• And, XM Radio suspended its "shock jocks" Opie and Anthony for 30 days for their Laura Bush rape bit. What a pity; we were counting on them for a measured and nuanced Jerry Falwell eulogy. [WNBC]
Tonight Regaté opens up a few doors down from Zucco (the place with the lavatory library). It’s the third French restaurant on the block, and in fact, chef-owner Marc Jehan did the lunch menu at the neighboring Café Charbon (before that, he operated seafood distributor Early Morning). Now he’s serving bistro fare like sesame salmon, lamb shank, a few varieties of mussels, and steaks in pepper, Roquefort, or béarnaise sauces; plus dishes (e.g. mouclade) from the isle of Re, where Jehan’s wife was born (she’s a hostess; his brother Jocelyn is a partner). Jehan is still waiting for some paintings to clear customs, but for once no there’s no SLA snafus: That’s a full bar you see. Daniel MaurerRegaté, 198 Orchard St., nr. Houston; 212-228-8555READ MORE »
The new Radar arrived in yesterday's mail. We've seen it before, when Roshan & Co. leaked its cover to the Huffington Post's uniquely uncynical media blog, Eat the Press. But actually holding the thing in our hands suddenly brought back memories of so many Radars perdu. And so we took a walk down memory lane, examining all six Radar covers (you can click on them for larger versions) and noticing what's changed and what's stayed the same in the nearly four years — four years! — since the mag's first premiere issue.
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Fulton Mall isn't the only cityscape element earmarked for the insta-nostalgia scrap heap today. Moondance Diner, the Soho staple beloved by tourists and film crews, is heading into the sunset as well. And as much as we'd love to tell you that the diner and its adjacent parking lot are being replaced by a community center teaching disadvantaged kids interior design and molecular gastronomy, that's not the case. The case is l-u-x-u-r-y c-o-n-d-o-s. (When the city is entirely luxury condos, where will people eat? Shop? Park? Are we the only ones who wonder this?) It remains to be seen if the developer, Hudson Island LLC, will add insult to injury by, say, appropriating the shimmery texture of the Moondance logo for the lobby walls.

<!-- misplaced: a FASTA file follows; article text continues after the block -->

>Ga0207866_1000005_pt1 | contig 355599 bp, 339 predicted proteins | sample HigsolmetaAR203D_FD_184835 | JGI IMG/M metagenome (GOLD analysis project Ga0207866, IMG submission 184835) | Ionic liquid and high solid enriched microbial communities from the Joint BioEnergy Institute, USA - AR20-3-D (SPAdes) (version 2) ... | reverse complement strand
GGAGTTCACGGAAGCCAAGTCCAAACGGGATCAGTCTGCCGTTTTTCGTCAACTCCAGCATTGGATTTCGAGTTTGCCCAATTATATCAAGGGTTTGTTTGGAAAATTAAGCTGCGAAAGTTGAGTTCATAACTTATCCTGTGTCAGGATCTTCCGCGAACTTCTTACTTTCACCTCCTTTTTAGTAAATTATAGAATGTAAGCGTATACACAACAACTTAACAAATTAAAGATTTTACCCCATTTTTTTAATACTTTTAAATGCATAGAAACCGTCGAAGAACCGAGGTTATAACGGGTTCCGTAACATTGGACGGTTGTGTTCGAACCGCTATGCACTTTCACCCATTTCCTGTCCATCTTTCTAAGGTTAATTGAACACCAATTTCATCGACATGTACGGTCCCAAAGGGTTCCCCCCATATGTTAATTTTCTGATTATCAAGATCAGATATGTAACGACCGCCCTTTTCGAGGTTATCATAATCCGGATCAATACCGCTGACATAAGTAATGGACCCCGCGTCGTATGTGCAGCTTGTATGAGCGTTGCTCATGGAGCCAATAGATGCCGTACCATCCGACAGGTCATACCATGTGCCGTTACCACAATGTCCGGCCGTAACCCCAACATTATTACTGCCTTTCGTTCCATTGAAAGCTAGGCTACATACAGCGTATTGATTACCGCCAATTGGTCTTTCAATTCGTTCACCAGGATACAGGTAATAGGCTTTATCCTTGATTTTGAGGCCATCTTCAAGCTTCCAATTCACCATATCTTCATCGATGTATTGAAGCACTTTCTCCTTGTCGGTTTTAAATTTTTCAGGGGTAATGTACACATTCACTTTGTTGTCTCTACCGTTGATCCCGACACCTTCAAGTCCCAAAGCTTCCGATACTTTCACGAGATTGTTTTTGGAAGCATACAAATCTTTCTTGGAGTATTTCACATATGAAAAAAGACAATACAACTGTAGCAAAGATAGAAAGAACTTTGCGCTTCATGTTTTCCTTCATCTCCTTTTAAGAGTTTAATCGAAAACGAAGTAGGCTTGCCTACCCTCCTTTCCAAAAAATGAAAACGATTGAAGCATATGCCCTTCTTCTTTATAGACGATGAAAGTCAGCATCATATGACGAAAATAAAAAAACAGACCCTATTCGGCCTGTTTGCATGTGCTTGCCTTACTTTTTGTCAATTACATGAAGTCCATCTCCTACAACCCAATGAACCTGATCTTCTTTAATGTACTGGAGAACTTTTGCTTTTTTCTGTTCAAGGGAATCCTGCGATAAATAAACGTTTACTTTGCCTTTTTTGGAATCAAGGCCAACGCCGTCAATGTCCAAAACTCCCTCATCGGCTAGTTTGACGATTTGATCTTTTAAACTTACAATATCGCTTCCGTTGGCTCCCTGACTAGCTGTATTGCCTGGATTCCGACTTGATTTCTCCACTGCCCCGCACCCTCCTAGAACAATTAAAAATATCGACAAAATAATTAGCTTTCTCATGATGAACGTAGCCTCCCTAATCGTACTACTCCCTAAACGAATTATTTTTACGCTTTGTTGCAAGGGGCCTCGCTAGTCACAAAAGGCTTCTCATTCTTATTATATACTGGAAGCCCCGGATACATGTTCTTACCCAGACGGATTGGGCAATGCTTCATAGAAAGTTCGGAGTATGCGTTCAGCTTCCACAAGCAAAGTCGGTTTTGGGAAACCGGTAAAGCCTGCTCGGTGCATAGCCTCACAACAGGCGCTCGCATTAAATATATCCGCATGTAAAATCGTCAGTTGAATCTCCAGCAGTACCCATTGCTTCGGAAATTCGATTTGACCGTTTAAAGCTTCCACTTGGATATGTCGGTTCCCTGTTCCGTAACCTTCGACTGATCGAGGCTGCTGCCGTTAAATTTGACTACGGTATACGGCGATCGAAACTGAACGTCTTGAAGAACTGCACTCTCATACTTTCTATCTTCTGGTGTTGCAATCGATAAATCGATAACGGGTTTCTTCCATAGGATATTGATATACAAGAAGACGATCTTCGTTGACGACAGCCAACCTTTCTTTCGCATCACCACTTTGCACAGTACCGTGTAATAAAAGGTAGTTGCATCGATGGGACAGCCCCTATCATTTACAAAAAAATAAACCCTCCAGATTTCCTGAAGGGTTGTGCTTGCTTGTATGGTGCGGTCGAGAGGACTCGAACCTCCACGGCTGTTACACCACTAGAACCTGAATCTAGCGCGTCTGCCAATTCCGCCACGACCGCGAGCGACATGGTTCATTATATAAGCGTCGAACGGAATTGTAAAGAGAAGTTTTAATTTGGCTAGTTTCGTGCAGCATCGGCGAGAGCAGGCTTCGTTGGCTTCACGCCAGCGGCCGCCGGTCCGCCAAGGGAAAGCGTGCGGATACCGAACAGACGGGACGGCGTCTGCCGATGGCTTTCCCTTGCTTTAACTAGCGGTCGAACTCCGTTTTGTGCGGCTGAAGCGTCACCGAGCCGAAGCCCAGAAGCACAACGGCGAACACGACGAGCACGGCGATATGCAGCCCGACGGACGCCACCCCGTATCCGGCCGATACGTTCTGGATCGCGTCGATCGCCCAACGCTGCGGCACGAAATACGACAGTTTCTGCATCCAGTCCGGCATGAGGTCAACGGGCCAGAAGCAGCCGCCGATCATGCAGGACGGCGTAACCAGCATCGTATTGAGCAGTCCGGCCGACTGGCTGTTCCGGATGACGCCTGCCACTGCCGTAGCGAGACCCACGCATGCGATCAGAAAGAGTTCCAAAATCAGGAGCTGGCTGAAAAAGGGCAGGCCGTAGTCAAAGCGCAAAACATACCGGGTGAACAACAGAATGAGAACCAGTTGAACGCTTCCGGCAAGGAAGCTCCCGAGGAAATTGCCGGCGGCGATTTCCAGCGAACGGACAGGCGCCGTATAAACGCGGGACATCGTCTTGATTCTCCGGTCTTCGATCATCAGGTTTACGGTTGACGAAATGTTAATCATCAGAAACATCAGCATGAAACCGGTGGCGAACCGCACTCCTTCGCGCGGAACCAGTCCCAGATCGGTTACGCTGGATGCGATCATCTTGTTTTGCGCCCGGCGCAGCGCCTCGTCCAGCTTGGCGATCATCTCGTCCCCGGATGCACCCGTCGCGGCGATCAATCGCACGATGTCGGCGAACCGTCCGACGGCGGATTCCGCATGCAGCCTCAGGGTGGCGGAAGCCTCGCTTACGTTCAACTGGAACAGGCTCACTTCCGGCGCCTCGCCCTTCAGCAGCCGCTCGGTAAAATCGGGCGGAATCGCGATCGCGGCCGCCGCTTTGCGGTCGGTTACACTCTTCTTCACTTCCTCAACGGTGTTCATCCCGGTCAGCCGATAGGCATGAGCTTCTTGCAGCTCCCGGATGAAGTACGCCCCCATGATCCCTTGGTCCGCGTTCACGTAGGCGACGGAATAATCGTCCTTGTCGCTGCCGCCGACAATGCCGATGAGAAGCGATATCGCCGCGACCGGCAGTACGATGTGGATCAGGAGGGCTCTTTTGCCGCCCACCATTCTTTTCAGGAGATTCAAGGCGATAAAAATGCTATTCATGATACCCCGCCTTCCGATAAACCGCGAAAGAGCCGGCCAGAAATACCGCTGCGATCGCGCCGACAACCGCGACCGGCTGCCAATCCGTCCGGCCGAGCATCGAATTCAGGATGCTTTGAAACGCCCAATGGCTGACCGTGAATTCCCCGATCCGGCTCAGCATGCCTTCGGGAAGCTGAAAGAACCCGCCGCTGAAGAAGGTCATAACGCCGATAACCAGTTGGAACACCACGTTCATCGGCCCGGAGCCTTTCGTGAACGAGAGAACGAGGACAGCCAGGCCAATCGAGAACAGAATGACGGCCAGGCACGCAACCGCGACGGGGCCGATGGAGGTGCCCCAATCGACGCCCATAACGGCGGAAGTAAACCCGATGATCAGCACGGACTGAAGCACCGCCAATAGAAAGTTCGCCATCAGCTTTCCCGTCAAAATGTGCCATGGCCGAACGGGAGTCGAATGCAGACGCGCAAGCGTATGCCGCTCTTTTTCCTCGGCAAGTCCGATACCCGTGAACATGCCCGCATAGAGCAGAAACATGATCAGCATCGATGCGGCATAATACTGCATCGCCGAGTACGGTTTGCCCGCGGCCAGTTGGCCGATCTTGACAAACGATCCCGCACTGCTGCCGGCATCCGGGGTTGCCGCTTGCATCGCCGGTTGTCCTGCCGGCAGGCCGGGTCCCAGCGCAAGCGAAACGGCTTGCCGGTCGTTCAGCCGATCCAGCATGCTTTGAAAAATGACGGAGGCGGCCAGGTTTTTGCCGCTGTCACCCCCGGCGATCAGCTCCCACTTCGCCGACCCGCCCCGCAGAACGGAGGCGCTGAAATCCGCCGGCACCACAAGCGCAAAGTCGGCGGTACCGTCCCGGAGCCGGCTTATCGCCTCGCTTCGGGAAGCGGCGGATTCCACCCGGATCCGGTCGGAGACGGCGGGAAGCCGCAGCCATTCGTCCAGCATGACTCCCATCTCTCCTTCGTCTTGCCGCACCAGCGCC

Goodnight, Moondance [NYS]
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There was news yesterday that the Empire State Development Corporation, the state's economic-development agency, wants to freshen up the famous "I ♥ New York" ad campaign. "We are looking to actively reenergize and reinvigorate the brand," they said in an ad. The iconic logo was designed in 1977 by Milton Glaser, who also designed New York magazine, which he helped found. We called him yesterday to see how he feels about his baby's impending face-lift.
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Name: Lloyd Grove
Age: None of your damned business
Job: Unemployed gossip columnist
Neighborhood: Upper West Side
Who's your favorite New Yorker, living or dead, real or fictional?
Geraldo Rivera, who fits all of the above categories.
What's the best meal you've eaten in New York?
The grilled calamari at Gennaro, washed down with a bottle of Sangiovese.
What's the one-sentence explanation of what you actually do all day in your job?
Ruining lives and destroying reputations when not hawking products and creating temporary stars.